At a minimum, Jan, Frank, Kevin and Carl ought to schedule an annual physical on the date the documents are to be signed and ask the doctor to note mental condition and document that the patient is alert and oriented.  A more complete report of a mental health evaluation by a qualified medical professional (not all doctors are so qualified) would be even more proof of capacity.

Texas courts will generally recognize internists, psychiatrists, neurologists and those with a geriatric specialty as experts on the issue of capacity. However, other medical specialists, such as orthopedists, gynecologists or podiatrists, may not be recognized as qualified to give an opinion as to capacity.

Name Family Members and List Property in Will

A testator is required to be aware of the “natural objects of his or her bounty” as well as the nature and extent of his or her property to have the capacity to make a will. Since immediate family members are considered the most likely candidates in this category, it is a good idea to identify family members in the text of the will even if they will not be favored with a bequest because this demonstrates that awareness.

Also, assets should be identified in the will.  A detailed listing of property is not required, but they should give at least a general description of assets in the will.

As With Real Estate: Location, Location, Location

To avoid a claim that a family member or caregiver inappropriately influenced them, the persons described above should schedule the review and signing of wills and other estate planning documents at the lawyer’s office rather than at a home, hospital or health care facility. Beneficiaries or persons named as agents should not attend the execution formalities, preliminary meetings prior to preparation or meetings for review afterward of documents drafted. These actions will also help demonstrate the testator’s independence and help counter any claims of manipulation or undue influence.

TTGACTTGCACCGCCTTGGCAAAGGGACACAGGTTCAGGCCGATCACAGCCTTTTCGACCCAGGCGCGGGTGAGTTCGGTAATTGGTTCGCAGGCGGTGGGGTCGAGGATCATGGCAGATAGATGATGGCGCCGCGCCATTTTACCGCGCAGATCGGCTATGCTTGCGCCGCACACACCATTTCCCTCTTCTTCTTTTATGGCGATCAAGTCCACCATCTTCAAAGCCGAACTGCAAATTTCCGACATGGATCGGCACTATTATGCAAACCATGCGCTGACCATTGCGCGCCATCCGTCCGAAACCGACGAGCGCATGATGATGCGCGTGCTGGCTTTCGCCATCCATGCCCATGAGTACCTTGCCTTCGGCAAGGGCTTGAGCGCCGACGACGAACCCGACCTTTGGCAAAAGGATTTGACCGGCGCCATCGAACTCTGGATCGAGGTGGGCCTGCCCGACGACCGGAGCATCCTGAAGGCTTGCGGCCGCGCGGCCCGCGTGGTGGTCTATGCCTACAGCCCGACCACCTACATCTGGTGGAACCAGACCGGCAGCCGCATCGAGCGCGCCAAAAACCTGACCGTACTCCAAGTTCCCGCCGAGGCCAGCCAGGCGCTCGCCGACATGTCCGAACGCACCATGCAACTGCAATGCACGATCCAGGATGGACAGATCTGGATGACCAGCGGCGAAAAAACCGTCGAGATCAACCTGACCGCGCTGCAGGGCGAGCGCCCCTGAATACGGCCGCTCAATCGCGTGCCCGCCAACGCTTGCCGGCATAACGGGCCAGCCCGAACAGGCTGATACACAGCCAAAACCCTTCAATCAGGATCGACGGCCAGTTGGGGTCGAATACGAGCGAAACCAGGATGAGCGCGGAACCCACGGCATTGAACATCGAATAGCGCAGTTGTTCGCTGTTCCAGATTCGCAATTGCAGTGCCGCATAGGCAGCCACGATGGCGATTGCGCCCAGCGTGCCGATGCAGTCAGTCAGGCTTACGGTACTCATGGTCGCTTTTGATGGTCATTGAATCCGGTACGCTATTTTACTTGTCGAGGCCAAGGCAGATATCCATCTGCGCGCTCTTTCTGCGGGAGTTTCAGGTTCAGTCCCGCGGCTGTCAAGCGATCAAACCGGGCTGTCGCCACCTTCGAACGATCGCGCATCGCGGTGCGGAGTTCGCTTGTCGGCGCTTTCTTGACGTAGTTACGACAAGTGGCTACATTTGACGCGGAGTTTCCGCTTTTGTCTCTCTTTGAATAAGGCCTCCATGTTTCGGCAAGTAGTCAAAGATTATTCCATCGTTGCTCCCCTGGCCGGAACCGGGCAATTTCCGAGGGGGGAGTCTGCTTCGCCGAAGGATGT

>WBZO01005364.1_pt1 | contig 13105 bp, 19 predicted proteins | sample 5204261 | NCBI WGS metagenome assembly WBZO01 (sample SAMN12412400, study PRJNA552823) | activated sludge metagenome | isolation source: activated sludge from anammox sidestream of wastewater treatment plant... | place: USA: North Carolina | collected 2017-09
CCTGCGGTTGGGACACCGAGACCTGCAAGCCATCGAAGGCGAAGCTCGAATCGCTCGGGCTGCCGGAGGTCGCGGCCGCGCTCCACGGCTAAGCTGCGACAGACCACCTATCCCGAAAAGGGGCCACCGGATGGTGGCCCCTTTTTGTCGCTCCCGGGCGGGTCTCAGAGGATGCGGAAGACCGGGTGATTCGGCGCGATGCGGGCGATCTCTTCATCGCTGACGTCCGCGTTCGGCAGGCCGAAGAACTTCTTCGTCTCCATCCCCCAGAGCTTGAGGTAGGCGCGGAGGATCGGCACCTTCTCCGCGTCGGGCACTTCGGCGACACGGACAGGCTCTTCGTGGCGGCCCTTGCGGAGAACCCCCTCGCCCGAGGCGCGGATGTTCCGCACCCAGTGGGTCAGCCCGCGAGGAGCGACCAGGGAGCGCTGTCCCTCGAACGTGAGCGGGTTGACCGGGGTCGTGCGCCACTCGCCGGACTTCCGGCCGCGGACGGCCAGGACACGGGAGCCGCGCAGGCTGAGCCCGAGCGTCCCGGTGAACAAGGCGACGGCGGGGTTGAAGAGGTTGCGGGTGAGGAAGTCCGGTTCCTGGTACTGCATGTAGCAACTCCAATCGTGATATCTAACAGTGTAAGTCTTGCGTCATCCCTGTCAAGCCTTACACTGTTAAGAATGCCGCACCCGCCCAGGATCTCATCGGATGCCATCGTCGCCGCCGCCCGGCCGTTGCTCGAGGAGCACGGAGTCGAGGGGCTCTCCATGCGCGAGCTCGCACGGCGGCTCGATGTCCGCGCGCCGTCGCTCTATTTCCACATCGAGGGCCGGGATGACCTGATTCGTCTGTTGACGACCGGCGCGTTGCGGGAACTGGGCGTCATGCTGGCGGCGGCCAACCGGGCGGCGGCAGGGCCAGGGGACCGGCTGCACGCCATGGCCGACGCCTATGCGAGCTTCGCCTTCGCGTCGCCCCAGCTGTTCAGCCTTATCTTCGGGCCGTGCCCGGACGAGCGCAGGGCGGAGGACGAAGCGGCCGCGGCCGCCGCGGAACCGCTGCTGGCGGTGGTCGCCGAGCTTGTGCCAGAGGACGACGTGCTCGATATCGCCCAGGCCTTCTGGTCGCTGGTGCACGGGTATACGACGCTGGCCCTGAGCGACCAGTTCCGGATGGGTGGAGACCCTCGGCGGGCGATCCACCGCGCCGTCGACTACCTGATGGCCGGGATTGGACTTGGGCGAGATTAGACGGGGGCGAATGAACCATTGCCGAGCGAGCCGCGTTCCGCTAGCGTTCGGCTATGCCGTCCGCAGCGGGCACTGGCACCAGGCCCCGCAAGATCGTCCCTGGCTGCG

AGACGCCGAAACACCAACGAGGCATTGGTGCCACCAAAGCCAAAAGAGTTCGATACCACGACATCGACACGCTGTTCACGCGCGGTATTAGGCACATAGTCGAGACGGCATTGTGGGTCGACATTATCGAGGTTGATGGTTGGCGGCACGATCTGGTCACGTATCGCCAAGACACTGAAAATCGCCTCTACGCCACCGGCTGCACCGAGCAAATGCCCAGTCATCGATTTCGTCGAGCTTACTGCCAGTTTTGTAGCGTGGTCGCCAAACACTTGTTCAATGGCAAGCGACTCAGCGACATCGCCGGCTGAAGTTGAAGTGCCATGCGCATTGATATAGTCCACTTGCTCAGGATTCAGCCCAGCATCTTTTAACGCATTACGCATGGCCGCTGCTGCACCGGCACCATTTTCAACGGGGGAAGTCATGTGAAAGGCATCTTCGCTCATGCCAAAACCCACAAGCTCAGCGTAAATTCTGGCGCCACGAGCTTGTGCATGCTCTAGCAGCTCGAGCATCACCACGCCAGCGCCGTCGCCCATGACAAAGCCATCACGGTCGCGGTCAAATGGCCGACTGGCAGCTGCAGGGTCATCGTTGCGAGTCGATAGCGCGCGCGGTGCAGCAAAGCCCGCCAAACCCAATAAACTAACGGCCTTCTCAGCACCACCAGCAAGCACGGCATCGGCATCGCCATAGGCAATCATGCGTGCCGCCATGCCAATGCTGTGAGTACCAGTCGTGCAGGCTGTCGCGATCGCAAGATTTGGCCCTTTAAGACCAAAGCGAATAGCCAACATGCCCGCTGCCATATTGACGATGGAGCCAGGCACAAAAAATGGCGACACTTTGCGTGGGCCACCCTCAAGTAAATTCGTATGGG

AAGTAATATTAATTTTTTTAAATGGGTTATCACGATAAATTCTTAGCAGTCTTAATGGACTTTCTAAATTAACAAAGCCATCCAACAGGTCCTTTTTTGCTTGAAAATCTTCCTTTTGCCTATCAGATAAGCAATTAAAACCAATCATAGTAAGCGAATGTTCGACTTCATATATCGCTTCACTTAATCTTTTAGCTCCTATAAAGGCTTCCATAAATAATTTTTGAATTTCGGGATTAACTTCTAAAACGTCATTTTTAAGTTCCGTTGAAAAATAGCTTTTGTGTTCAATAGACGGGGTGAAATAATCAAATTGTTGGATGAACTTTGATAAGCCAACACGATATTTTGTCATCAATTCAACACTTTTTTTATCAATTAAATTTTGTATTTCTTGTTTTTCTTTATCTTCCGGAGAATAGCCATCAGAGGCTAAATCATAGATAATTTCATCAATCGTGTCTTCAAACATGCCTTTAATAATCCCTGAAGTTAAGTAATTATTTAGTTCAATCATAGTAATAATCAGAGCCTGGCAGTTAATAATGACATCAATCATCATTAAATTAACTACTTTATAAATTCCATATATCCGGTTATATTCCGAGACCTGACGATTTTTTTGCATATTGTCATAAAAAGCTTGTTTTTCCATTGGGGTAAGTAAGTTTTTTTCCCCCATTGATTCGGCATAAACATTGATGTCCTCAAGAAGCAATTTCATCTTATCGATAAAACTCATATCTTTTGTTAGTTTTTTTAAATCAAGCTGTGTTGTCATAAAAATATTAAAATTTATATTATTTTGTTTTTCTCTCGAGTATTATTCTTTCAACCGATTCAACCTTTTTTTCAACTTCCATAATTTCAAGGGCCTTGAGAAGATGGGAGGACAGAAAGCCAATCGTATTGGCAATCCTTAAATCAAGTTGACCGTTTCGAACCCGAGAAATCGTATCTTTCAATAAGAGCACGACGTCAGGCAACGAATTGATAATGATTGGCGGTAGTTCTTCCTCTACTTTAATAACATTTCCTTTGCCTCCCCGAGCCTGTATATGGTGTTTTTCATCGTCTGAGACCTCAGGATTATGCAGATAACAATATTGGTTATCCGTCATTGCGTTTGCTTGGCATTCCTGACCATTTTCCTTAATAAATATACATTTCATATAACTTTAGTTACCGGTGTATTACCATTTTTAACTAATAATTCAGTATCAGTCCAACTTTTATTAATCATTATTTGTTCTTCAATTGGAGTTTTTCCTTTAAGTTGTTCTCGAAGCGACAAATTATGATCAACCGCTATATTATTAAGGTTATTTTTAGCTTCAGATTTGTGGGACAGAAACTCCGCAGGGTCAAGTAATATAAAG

If possible, Jan, Frank, Kevin and Carl should drive themselves to the attorney’s office to execute the will or other documents. This demonstrates they are capable of traveling there without assistance.

On the other hand, if one is homebound, hospitalized or in rehab, it may be necessary to execute the documents where they are physically located. In that case, credible independent witnesses and a notary must be available. In a facility, this can usually be accomplished by asking facility employees to serve as witnesses. Some facilities will also have a notary on staff.

If the execution takes place in a home, it may be necessary to arrange for friends or neighbors to serve as witnesses. The witnesses should engage in conversation with the testator and ask any questions needed to satisfy concerns regarding capacity of the testator.  The witnesses must also agree to be available and to testify in the event they are needed in any actions challenging the documents.

If you have questions, please do not hesitate to call me at 254-797-0211 or email me at

Sandra W. Reed is an attorney with Katten & Benson, an elder law firm in Fort Worth, Texas.  She lives and practices in beautiful Somervell County, near Chalk Mountain.